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03-12-2011 01:16 PM - edited 03-12-2011 01:27 PM
I have been looking at duplex in the LA area and have seen many, many properties that are zoned LAR1 but have 2 or even 3 units on them. These are properties that have been operating as multi-family for many years, but how exactly do variances and grandfathering work in these scenarios?
Isn't it possible that a disgruntled tenant could turn the property owner in to the housing authority? I don't want to buy something and then be at the mercy of a tenant, or be thrown into REAP?
How do you verify grandfathering or variances in these situations?
03-12-2011 01:30 PM
The best thing would be to go directly to the city's planning department in order to find out about any variances or grandfathering that are associated with any potential home purchase.
Los Angeles Tour Coordinator | Redfin
03-13-2011 10:23 AM
OK, never dealt with the LA planning department but I know it's notoriously beaurocratic and complicated. I suppose I will have to go down there and wade through it for every property I have an interest in that's zoned LAR1.
A big part of my original question, though, is, how risky is it to buy a duplex zoned LAR1 that does not have an official variance or grandfather on record, if the property has been operating as a duplex for 30 years and is recorded by the city as 2 units (on an LAR1 lot).
03-13-2011 03:15 PM
Usually you can get financing on it if you can get whats called a "100% re-build letter" from the dept of building and safety division of the local municipality. It can be a challenge but not uncommon obstacle.
03-14-2011 03:32 PM - edited 03-14-2011 03:35 PM
It's not altogether clear from the description what's going on with this place. Many areas are originally zoned LAR 1.5 or 2, then downzoned later. Income property that was legal when built remains legal, though. Tax records will state whether a place is recognized as being a single family or multi-family when built/modified with permit, which is what will control over existing zoning laws.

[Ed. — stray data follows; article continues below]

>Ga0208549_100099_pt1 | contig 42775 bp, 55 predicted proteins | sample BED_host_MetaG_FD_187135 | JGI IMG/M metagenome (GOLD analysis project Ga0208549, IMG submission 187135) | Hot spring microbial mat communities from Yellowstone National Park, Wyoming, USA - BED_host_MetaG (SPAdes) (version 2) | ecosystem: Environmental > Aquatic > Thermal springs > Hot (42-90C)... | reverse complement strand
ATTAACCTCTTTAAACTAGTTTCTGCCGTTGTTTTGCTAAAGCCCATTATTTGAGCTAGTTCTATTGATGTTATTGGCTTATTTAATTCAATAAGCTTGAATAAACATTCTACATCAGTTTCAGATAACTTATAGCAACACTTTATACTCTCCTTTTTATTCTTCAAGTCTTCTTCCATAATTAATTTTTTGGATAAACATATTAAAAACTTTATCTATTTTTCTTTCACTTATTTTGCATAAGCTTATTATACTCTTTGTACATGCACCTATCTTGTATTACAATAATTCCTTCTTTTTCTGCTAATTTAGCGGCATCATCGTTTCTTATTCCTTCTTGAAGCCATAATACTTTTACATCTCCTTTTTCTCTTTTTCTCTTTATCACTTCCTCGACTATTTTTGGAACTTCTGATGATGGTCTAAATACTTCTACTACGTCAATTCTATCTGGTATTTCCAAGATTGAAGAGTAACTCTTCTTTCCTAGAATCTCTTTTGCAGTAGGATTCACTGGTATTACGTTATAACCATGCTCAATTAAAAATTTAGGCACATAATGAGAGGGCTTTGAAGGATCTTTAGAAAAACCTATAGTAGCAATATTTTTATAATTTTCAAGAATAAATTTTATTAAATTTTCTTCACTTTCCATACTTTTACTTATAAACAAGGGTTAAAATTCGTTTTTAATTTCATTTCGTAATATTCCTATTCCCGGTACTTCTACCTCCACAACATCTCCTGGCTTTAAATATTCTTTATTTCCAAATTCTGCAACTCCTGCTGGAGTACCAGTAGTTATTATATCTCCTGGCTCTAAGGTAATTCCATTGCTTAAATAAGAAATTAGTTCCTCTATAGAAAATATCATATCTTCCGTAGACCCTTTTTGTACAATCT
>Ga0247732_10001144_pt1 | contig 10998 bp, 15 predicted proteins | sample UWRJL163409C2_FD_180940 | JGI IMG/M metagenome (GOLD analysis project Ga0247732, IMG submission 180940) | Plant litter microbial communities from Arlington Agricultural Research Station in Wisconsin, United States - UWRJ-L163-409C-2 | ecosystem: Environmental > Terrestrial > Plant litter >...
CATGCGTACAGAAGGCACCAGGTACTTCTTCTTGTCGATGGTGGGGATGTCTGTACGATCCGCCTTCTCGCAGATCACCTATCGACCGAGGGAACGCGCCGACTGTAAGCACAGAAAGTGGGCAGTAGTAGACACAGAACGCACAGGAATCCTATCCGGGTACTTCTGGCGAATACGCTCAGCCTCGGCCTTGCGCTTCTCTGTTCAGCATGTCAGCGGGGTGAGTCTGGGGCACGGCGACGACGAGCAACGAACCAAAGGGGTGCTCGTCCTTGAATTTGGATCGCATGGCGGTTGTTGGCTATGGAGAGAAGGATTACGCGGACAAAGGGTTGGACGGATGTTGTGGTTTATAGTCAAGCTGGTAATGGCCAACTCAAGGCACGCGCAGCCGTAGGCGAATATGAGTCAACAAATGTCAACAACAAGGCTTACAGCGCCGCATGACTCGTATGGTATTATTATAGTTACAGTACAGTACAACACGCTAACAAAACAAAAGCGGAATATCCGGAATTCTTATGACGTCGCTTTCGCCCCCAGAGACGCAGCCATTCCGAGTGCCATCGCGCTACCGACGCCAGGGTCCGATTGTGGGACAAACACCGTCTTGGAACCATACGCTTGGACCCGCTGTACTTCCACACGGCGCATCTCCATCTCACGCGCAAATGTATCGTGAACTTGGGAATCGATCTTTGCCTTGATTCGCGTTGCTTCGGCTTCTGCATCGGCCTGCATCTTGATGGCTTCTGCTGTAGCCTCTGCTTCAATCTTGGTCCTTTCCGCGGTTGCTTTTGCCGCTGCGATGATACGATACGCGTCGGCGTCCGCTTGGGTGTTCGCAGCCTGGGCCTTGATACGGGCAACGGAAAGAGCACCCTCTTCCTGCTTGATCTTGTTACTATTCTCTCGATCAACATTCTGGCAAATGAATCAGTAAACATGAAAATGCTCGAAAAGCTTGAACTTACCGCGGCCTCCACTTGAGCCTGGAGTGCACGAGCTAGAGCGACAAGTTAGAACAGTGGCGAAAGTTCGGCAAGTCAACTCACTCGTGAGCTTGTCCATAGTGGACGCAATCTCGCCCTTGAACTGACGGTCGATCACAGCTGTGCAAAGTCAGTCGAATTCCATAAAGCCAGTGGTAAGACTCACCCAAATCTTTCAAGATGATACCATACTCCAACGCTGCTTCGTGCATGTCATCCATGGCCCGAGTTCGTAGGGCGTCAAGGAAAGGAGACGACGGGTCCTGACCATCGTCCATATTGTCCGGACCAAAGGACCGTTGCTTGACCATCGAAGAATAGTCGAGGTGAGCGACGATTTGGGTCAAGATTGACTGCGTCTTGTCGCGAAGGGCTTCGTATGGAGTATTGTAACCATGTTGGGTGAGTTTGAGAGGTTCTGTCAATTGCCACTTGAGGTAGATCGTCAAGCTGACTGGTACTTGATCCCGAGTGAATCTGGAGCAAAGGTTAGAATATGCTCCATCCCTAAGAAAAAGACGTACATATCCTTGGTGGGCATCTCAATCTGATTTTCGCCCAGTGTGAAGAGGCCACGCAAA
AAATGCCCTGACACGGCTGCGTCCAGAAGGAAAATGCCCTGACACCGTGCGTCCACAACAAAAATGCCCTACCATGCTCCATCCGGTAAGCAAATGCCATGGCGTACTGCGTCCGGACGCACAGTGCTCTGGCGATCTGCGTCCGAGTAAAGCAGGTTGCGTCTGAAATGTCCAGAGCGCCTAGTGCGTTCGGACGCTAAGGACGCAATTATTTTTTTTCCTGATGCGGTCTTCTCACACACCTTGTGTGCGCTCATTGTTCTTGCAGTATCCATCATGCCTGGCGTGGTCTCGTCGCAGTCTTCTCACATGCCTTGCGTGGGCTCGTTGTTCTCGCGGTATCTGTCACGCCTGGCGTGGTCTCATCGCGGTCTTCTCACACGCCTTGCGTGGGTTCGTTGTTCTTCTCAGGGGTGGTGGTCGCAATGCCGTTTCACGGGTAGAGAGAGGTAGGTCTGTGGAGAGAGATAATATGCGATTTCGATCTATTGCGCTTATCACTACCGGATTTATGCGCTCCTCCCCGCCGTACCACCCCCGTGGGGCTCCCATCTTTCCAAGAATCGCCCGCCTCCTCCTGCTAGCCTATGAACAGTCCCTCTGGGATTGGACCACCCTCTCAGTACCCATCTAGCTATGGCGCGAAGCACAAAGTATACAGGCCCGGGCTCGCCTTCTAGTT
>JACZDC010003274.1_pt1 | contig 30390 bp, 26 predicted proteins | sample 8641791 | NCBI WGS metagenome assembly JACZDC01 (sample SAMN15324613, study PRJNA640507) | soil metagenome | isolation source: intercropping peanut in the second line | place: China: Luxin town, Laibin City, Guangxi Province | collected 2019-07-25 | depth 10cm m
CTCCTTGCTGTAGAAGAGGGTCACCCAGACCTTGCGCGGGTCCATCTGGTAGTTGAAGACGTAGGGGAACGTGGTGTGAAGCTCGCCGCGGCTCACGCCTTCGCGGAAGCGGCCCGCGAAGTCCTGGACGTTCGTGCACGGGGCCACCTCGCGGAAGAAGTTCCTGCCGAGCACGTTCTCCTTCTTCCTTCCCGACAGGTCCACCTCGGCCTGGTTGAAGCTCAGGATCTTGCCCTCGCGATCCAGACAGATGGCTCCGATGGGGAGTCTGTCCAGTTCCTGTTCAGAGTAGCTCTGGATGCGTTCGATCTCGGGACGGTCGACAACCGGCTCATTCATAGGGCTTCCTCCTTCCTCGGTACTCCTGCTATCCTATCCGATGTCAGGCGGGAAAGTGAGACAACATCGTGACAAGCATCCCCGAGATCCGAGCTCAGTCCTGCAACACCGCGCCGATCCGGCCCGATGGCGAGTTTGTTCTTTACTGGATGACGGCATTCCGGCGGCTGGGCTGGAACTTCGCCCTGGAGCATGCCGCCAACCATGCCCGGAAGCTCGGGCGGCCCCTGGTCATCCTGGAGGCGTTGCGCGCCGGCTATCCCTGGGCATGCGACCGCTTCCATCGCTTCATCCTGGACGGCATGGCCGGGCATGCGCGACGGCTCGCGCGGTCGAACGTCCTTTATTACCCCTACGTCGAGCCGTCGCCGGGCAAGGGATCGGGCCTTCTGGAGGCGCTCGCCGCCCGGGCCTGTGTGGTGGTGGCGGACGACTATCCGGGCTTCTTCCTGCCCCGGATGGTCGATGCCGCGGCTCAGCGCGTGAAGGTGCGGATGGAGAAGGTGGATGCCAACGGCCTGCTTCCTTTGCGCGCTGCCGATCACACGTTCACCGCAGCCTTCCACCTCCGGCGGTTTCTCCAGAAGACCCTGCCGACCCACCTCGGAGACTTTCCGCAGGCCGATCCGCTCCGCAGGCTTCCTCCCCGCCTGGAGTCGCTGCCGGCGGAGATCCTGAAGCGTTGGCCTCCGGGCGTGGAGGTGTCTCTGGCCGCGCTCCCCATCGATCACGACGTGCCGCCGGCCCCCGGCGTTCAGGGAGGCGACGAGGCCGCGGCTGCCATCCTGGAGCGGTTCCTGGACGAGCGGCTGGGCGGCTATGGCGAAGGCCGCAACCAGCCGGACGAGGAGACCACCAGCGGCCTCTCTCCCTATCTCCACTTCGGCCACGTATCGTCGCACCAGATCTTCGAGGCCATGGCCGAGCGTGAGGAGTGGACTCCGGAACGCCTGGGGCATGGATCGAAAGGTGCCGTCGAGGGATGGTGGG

What you would expect to see with a "legal", eg, previously recognized multifamily is the "multi-family/residential" under property type, and then the number of units under building description.
So do the records for the place you're looking at categorize it as a single family, and describe it as two units? Or describe it as a multi-family with "x" units but there are really "x"+1 (or more) on site?
If a unit is not legal, you could have a big problem if a disgruntled tenant turns you in, theoretically you are supposed to return/not charge rent, and then potentially face penalties and having to let them live there for free the whole time the thing is being adjudicated.
I was under the impression that the LA Housing Dept. enforced these issues, not REAP, which usually steps in when there are habitibility or safety issues with rental housing.
The only way to ensure that they are grandfathered is to go through the building records and confirm that there is a Certificate of Occupancy with the correct number of units. You could try and get a new c of o with the correct number of units based on the historical record. However, in my own experience and that of a friend it is not easy to do and there is a very good chance it won't work unless the record is crystal clear.
I also get the impression that LAHD is stepping up enforcement of such things, I would try and stick with stuff that is clearly legal or easily legalized at this point.
03-15-2011 12:09 PM
California Government Code Section 65852.25 states that you have the right to rebuild/restore to previous nonconforming state. Some lenders may require you to get a letter from the city stating this, which can be very easy, or they may put up a fight that you will win eventually.
03-15-2011 02:35 PM
If the property shows as units i the tax assessor rolls then you are ok. if not, you are not able to legally rent it and any rents you collect could arguably be returned to the tenant based on case law.
Be very careful with this type of sitution.